Zhao Xinjun School of Mechanical Engineering and Automation. Northeastern University. China

Abstract: Since 1998, the first published paper introduced TRIZ theory in P. R. China; it was widespread in many research areas and places sharply. This article will introduce the former researchers, the universities, the institutes and the companies, who had done some work on TRIZ in China. The main work on TRIZ are mainly about three areas: developing TRIZ software in Chinese type, initiating TRIZ knowledge to students or engineers, and applying TRIZ theory in practice to solve the technical contradiction, shorten the period of developing new product, save lots of wealth. For a short time, more and more people begin to acquire TRIZ knowledge to enhance their creativity and innovative consciousness for solving technical problems or developing new products finally.

Theory of Inventive Problem Solving
Good overview about Triz, introduction, history, examples, how to, ... Rockwell International's Automotive Division faced a problem like this. They were losing a competitive battle with a Japanese company over the design of brakes for a golf cart. Since both Rockwell and the Japanese competitor were in the automotive field, they were competing on redesigns of an automobile brake system but with smaller components. In TRIZ, this seeking solutions only in one's field is called "psychological inertia" because it is natural for people to rely on their own experience and not think outside their specialty. With TRIZ, the problem was solved by redesigning a bicycle brake system with larger components. The result was a part reduction from twelve to four parts and a cost savings of 50%...

Toru NAKAGAWA Osaka Gakuin University, Japan
ABSTRACT This is the first report of our research having three-folded purposes as follows: (1) to apply TRIZ to the problems related to software development and to extend the application field of TRIZ into software development and software engineering, (2) to clarify topics of software engineering with the TRIZ views, and further (3) to feed the principles/knowledge in software engineering/computer science back into TRIZ. For these purposes, we are going to make an approach of choosing topics in software engineering one by one and to consider about it with the whole aspects of TRIZ, including Inventive Principles, Inventive Standards, Trends of Evolution, and philosophical elements in TRIZ.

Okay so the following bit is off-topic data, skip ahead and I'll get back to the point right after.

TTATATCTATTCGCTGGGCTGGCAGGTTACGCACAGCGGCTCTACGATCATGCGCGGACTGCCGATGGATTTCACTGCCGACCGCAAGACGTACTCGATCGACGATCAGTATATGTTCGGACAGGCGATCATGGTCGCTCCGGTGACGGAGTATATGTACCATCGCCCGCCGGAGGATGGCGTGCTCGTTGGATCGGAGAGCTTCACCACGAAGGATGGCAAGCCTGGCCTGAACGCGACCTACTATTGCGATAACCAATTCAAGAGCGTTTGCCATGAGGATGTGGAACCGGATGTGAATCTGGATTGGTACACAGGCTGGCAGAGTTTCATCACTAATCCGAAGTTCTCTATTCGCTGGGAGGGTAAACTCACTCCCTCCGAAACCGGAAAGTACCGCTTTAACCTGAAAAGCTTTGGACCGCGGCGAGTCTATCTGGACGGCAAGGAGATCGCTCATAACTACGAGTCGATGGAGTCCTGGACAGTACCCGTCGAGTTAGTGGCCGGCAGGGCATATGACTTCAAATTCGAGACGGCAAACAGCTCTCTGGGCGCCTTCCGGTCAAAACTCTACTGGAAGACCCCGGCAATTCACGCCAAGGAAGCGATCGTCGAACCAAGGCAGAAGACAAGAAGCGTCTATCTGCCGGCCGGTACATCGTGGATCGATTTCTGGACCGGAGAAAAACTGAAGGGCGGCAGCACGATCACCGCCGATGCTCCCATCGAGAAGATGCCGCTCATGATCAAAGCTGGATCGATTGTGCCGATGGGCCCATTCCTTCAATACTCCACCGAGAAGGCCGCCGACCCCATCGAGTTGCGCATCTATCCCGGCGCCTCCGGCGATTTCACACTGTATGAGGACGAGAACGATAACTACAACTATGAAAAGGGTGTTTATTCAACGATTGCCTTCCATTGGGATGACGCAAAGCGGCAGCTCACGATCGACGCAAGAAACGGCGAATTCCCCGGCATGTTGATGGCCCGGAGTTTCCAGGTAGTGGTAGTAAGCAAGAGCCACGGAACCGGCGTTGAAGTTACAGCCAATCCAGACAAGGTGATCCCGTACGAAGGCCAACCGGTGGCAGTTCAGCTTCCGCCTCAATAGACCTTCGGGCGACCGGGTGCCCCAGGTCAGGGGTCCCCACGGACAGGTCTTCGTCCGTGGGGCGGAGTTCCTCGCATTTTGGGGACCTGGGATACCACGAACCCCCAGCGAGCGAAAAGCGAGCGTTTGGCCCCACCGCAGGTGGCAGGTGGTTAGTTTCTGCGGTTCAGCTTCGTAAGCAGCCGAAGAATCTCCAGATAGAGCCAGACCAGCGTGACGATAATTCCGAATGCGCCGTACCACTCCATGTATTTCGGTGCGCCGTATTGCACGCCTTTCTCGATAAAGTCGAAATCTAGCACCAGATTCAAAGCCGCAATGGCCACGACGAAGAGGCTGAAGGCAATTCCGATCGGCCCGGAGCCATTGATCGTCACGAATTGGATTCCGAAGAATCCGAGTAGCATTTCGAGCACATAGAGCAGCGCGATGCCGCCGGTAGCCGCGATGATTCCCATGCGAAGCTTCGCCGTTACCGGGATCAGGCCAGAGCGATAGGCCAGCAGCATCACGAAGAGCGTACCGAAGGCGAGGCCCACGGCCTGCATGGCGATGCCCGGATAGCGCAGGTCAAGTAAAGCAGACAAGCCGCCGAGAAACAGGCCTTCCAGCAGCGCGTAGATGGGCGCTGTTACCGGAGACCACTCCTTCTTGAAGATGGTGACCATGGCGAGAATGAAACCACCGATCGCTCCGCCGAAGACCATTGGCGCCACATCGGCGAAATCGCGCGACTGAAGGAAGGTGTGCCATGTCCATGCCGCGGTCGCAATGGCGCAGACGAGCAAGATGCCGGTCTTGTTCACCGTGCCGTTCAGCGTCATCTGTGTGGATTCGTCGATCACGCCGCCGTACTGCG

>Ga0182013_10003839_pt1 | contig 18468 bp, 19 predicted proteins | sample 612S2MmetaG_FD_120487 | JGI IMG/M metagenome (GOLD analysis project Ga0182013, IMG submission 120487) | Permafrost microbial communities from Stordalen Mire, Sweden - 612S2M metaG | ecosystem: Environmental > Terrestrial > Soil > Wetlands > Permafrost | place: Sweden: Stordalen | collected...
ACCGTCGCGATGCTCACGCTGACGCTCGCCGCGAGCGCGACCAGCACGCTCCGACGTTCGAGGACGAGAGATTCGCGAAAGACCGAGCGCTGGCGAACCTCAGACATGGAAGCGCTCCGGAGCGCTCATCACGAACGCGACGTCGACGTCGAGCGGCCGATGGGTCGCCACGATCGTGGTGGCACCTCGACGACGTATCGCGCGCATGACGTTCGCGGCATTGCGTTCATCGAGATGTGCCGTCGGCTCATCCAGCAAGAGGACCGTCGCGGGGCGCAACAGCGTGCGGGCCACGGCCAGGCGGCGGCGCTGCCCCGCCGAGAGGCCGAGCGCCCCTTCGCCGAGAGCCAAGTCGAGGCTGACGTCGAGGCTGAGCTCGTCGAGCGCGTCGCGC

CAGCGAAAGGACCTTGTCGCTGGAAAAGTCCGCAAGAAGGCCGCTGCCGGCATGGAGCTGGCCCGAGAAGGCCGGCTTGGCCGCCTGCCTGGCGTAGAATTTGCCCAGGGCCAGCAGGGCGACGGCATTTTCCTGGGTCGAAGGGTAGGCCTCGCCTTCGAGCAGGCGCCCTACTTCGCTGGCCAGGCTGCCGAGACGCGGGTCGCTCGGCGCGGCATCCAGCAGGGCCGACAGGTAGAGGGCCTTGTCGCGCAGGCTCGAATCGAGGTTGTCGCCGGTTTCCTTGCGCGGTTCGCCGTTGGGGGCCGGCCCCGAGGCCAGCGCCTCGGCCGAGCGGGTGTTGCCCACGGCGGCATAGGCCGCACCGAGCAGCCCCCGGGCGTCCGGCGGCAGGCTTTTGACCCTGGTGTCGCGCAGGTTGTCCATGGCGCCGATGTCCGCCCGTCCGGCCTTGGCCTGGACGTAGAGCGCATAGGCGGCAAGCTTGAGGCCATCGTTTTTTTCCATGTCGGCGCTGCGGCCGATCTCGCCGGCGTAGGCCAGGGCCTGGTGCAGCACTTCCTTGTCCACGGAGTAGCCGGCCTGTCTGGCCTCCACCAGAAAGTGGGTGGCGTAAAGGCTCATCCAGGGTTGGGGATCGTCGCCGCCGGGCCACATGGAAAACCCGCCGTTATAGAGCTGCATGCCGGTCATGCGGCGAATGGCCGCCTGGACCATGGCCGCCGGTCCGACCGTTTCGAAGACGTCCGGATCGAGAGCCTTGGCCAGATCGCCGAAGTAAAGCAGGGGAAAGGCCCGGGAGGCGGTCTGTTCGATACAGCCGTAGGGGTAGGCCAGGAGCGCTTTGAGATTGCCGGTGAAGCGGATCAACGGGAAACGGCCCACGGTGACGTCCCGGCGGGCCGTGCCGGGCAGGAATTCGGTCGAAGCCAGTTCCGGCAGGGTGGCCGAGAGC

The concept of Structured Programming was examined in this paper. When we see the historical disputes on the "Goto-less" issue from the TRIZ' viewpoint of contradictions, we have found it not appropriate to teach: "the Structured Programming is a proposal to use only three basic control constructs and no Gotos, and it is a compromise with practice to add four more constructs" (as is often taught in computer science classes). It is because only with these additions Structured Programming has its sound bases. On the other hand, the approach of Structured Programming urges TRIZ especially in the following points: (a) TRIZ Principe 1 (Segmentation) should be extended to reflect the idea of Stepwise Refinement; (b) TRIZ Principle 6 (Universality) should be extended to include the idea of establishing/using industrial standards (this has been a blind point of TRIZ due to so much stress on inventions); (c) TRIZ Principle 7 (Nesting) should be regarded more important as reflecting the hierarchy concept of systems.

Kathleen L. Kitto
Abstract - Fostering creative design within the curriculum in engineering and engineering technology is often both daunting and time-consuming. This paper describes the efforts in the Engineering Technology Department at Western Washington University to foster creative design within the curriculum by using TRIZ, parametric modeling, finite element analysis (FEA) simulation, and rapid prototyping. First, the paper describes how assessment enabled the faculty to create a collaborative environment. Second, the introduction to the design process using parametric modeling and 3D printing rapid prototyping technology during the freshman experience is described. Next, the paper describes TRIZ, the Theory of Inventive Problem Solving, in detail and how that philosophy can be used within an academic setting to foster both creativity and efficient product and process design. Then the paper details how TRIZ, FEA simulation and Fused Deposition Modeling (FDM) are actually used in the senior year. The paper concludes with the results of the department's assessment efforts and plans for future.